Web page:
The imaging was first rate. The V1.5s were able to place a voice on a soundstage with aplomb. Even when the volume ramped up and the Vivids were challenged dynamically, central images remained stable, unembellished, and, above all, effortless. Mark Lanegan’s performance of “The Lonely Night,” from Moby’s Innocents (16/44.1 ALAC, Mute), is recorded with extreme intimacy -- “close-miked” is an understatement. Lanegan’s guttural, Tom Waits-like voice, in all its delicate, creaking glory, came through with stunning definition, but it never sounded etched or hyperdefined, or obfuscated in any way. The Blue Man Group’s “Rods and Cones,” from their first album, Audio (16/44.1 ALAC, Virgin), offers a variety of percussive sounds in a way that only the azure trio from Kansas could muster. I could pick out their instruments with ease as they sounded off across the stage laid out before me. The Vivid was articulate in a way I haven’t experienced with any other loudspeaker. And while such clarity was outstanding, it was never forward or aggressive. The V1.5 just seemed to refrain from imposing itself on the music.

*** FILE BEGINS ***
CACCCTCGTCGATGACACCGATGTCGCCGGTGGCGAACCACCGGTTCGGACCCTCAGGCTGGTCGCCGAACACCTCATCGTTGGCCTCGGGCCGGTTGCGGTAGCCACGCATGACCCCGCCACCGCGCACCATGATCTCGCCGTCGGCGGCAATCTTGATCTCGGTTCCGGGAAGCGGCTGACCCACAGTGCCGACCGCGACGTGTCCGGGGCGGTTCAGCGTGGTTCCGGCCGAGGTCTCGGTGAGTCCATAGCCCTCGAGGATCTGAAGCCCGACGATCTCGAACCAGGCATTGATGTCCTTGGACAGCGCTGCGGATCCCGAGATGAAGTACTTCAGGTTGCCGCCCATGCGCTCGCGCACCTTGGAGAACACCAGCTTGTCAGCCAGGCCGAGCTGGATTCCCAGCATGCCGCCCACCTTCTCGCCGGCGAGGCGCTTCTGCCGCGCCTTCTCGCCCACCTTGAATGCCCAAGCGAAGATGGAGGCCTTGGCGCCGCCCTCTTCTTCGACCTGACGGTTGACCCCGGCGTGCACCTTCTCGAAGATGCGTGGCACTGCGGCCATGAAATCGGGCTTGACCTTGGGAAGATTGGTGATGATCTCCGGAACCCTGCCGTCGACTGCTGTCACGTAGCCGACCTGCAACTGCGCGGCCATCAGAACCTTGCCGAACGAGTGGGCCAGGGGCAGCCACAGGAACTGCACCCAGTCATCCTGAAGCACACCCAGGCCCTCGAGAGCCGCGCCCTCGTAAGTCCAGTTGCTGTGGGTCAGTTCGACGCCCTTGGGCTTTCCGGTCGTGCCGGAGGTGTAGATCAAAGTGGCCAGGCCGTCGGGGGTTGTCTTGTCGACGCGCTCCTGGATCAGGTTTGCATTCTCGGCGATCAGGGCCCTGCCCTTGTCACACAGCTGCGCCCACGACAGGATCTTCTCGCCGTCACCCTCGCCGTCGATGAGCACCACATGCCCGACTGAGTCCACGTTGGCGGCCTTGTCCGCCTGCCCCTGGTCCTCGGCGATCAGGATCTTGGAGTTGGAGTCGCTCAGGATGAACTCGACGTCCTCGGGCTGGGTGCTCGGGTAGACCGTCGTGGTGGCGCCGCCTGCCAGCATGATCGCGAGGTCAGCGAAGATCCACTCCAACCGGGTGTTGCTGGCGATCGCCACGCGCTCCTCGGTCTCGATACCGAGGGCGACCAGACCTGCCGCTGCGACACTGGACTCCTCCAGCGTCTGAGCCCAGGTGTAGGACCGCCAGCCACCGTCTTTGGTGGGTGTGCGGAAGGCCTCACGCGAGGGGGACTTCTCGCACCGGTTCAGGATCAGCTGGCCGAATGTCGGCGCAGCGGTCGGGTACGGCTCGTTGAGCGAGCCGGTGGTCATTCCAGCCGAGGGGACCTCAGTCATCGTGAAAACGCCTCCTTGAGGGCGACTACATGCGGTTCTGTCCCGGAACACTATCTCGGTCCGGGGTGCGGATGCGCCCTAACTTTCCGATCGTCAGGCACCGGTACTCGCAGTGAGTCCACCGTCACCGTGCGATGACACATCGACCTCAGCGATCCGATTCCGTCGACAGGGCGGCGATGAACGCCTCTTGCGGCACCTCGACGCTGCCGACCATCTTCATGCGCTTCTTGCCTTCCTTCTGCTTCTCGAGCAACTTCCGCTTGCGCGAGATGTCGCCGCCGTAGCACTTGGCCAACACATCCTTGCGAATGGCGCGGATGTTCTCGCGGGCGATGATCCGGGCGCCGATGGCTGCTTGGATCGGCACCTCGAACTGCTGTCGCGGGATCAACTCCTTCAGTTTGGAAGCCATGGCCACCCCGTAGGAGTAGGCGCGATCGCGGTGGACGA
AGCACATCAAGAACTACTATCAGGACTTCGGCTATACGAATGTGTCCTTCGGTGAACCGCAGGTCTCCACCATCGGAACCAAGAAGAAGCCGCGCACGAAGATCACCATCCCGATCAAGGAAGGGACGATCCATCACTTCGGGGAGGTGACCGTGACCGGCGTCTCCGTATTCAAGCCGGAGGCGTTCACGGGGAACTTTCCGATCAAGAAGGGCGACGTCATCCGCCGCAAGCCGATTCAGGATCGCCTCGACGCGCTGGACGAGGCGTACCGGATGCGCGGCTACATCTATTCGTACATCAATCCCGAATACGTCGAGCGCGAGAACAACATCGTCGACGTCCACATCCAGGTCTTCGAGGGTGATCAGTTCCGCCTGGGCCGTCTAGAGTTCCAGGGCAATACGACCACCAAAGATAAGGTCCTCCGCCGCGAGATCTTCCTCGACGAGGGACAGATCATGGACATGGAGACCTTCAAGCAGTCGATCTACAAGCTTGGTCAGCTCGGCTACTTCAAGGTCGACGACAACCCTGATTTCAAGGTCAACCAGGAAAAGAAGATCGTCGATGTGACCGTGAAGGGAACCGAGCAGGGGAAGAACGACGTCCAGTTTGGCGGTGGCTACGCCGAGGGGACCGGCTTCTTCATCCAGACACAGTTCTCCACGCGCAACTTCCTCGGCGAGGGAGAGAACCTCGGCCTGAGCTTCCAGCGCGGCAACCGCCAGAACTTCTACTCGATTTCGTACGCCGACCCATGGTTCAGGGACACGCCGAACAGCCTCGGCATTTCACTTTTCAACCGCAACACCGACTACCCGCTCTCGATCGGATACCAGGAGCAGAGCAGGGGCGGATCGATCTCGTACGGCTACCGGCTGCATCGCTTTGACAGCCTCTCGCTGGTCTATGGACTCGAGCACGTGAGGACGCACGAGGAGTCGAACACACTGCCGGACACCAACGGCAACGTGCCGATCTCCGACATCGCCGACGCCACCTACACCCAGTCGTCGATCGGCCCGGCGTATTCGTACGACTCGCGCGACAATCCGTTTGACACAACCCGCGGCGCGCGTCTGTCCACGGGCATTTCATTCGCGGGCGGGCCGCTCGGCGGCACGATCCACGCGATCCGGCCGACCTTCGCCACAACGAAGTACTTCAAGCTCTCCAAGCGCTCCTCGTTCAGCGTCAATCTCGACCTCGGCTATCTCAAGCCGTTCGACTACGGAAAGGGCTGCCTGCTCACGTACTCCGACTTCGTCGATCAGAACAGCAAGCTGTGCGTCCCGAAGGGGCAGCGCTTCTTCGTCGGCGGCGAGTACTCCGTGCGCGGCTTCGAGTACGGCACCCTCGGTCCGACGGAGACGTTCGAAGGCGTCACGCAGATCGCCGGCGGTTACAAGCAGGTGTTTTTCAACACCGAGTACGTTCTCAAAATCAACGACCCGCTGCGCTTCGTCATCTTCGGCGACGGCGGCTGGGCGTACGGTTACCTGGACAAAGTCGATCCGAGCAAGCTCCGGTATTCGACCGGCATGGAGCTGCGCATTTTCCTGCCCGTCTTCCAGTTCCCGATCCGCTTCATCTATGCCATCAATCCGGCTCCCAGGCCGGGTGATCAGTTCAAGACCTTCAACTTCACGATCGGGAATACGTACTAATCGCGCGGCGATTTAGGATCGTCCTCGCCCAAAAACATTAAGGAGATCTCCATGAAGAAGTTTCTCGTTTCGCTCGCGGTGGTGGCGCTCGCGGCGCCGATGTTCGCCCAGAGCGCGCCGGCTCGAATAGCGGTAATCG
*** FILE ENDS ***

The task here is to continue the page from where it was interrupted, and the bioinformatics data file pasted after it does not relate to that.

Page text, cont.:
Which leads me to the Oval V1.5s’ best quality -- their soundstaging. We always read about the “cabinet colorations” of big speakers, and how bookshelf models image particularly well, but I hadn’t fully appreciated the significance of these truisms until the V1.5s took up residence here and proceeded to highlight the shortcomings of more traditional cabinets. My KEF R900s, for instance, have big MDF enclosures in the usual boxy shape. By dint of their sheer size, they have a hard time sonically “disappearing” from my room. While they do cast a large and, likely, slightly embellished soundstage, I always get the sense that they’re somehow obscuring part of the music. I hear something similar with Cabasse’s Pacific 3s. But the Vivids not only managed the “disappearing” act for which the best small speakers are renowned, they did so completely. With every type of music I played, I got the firm impression that the Vivids could portray a stereo image with near perfection, both from side to side and from front to back.